We will miss you, then. :-)

I was really meaning "run on the CPU" and not "run on the GPU", it was not a typo from me. :-)
If there are no visible language extensions besides C++ classes, it is easier to run the kernel code on a CPU without any specific compiler support, with just a plain C++ compiler and just by changing the runtime to launch the kernel.
It was part of the design motivation to remove the alien keywords.
This is even more true with SYCL.

Okay. So the purpose of OpenCL C++ is to provide a non-unified model that allows you to easily run C++ code on the CPU.

Okay. So the purpose of OpenCL C++ is to provide a non-unified model that allows you to easily run C++ code on the CPU.

It is just the second-order purpose.
A C++-based kernel language to program accelerators without C++ language extension, so that the code could also mostly run on a CPU without a specific compiler.

Okay. So the purpose of OpenCL C++ is to provide a non-unified model that allows you to easily run C++ code on the CPU.

It is just the second-order purpose.
A C++-based kernel language to program accelerators without C++ language extension, so that the code could also mostly run on a CPU without a specific compiler.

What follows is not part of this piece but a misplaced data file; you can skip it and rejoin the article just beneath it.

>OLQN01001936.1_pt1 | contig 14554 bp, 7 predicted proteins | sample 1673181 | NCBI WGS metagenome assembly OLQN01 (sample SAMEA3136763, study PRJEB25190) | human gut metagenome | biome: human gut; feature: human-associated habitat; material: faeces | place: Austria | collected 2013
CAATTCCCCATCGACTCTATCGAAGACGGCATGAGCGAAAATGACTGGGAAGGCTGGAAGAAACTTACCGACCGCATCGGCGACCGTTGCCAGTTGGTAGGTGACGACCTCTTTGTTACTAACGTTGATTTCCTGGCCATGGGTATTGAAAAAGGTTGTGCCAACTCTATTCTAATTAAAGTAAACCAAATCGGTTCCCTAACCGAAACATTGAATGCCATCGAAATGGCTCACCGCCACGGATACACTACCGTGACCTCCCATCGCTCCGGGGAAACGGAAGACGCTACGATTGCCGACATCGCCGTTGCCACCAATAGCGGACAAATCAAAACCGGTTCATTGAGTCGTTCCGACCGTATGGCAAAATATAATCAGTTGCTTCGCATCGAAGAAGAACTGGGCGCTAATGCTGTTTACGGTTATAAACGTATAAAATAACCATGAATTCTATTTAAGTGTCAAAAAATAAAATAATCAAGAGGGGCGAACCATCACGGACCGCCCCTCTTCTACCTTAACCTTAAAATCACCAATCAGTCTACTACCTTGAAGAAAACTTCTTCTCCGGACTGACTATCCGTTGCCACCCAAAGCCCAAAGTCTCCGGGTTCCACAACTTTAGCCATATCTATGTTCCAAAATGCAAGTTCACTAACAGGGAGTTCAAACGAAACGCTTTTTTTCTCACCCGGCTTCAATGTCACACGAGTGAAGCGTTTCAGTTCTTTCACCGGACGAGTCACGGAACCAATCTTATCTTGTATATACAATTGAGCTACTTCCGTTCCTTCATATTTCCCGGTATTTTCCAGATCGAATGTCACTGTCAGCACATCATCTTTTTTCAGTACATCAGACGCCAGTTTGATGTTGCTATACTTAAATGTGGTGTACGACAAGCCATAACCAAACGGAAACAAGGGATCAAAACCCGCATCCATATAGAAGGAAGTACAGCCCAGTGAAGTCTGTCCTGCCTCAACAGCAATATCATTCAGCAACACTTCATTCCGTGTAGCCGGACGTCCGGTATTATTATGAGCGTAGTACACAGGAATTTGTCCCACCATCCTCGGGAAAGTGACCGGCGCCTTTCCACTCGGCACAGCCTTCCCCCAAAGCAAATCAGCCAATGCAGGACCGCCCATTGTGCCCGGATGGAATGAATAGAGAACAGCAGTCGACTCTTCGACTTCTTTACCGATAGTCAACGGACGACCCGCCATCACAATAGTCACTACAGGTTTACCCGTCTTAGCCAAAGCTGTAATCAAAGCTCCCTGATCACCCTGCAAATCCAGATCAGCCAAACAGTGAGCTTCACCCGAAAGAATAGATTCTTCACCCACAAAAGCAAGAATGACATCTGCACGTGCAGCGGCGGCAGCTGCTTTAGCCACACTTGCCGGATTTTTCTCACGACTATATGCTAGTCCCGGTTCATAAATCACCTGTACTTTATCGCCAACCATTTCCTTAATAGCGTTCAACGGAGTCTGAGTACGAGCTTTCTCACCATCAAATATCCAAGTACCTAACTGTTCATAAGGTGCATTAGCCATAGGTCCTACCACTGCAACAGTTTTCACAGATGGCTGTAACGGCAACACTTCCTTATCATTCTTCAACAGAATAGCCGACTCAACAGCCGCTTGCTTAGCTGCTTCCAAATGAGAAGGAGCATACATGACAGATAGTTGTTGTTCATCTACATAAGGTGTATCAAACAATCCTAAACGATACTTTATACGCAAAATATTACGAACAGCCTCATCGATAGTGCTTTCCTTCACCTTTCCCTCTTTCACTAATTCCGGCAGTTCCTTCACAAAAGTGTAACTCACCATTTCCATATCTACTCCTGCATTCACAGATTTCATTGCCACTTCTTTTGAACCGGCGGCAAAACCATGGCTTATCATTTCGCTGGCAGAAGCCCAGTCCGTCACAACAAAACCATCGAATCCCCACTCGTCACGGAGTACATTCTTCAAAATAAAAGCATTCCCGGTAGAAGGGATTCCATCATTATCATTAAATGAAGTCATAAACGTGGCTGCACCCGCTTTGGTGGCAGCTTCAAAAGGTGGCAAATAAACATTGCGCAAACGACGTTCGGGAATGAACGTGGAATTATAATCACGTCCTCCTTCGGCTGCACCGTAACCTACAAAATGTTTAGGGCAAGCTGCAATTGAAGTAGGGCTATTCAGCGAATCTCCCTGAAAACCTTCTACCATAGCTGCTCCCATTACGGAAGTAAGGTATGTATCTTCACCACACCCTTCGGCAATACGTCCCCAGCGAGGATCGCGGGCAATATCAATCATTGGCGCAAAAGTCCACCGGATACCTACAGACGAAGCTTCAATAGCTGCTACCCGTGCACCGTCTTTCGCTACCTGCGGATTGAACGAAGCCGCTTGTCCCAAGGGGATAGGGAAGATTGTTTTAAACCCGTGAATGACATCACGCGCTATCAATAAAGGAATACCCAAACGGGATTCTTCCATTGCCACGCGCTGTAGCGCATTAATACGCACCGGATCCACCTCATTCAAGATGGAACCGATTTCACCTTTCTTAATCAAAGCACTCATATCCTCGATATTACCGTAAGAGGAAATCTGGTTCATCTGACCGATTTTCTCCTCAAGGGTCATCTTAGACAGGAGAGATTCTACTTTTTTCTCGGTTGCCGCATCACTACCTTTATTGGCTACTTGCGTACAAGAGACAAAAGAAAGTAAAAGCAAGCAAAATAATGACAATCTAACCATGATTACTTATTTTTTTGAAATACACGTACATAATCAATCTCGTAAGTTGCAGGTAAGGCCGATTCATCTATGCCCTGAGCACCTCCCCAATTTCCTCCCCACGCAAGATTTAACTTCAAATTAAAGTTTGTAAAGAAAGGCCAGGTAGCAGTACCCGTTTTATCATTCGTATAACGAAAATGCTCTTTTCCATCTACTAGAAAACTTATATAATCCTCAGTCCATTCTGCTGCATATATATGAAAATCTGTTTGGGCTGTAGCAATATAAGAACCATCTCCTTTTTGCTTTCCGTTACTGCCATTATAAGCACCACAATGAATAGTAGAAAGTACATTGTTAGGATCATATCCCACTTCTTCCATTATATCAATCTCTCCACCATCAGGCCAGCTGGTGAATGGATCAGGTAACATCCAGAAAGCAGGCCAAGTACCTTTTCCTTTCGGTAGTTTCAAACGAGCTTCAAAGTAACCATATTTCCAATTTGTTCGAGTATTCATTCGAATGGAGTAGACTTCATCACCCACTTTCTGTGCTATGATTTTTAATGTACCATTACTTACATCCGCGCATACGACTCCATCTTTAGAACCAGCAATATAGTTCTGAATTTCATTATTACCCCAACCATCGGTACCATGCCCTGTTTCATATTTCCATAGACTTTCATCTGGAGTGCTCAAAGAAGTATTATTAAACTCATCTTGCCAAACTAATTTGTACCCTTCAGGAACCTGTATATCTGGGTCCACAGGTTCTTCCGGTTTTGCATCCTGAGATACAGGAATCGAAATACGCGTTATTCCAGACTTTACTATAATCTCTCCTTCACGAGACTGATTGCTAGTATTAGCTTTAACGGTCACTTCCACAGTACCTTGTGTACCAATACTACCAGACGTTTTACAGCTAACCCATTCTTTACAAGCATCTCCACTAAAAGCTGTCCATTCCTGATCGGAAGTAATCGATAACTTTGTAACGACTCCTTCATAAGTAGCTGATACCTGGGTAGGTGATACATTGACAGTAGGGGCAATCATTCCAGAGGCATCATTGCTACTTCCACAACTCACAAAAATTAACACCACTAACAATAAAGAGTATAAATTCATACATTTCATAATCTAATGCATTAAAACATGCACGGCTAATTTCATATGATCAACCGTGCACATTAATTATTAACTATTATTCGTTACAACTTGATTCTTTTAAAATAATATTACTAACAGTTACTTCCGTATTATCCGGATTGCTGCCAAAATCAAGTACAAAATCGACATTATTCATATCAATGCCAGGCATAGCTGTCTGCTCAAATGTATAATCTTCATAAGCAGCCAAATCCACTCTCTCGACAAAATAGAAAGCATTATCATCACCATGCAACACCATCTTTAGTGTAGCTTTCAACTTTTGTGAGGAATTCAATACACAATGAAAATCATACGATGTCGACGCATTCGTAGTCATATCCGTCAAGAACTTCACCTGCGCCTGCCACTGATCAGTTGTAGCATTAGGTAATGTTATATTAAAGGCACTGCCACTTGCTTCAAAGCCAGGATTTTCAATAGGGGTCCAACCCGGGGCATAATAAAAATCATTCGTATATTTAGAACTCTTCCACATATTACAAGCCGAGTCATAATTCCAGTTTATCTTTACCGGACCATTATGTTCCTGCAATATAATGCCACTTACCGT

So, as a C++ language expert, I don't think this is actually possible without major compromises (e.g. preventing users from using structs in non-generic address spaces), and I think you're being somewhat willfully blind about the extent to which you are going to be relying on language extensions — in ways that are unavoidably exposed in the language, and which therefore can change the well-formedness or dynamic behavior of the program — to make this work on a GPU (or any other device with interesting address spaces). If your plan is to compile code for the CPU with a normal C++ compiler but for the GPU with an OpenCL-aware compiler, you are going to have significantly divergent behavior between the CPU and GPU language dialects because of the non-standardness of the GPU dialect.

If your plan is to compile code for the CPU with a normal C++ compiler but for the GPU with an OpenCL-aware compiler, you are going to have significantly divergent behavior between the CPU and GPU language dialects because of the non-standardness of the GPU dialect.

We are trying to minimize the divergence. Thus the use of conditional tense and *mostly" word in the sentence "could mostly run on a CPU without a specific compiler", as a wishful thinking design trade-off, trying to minimize the rewriting a user has to do starting from a plain C++ function.

Probably we can discuss this next week off-line during a ISO C++ SG14 or SG1 session...

I'm just concerned about adding a great deal of complexity to mainline Clang in order to support a language that might still be in major flux and which I feel is likely to be forced to re-embrace qualifiers in the language model. Maybe this work should happen in a branch for awhile, at least for superficial things — patches to e.g. generalize things at the IRGen level to handle address spaces in various C++ language features would still be welcome, since those are likely to be useful across language modes.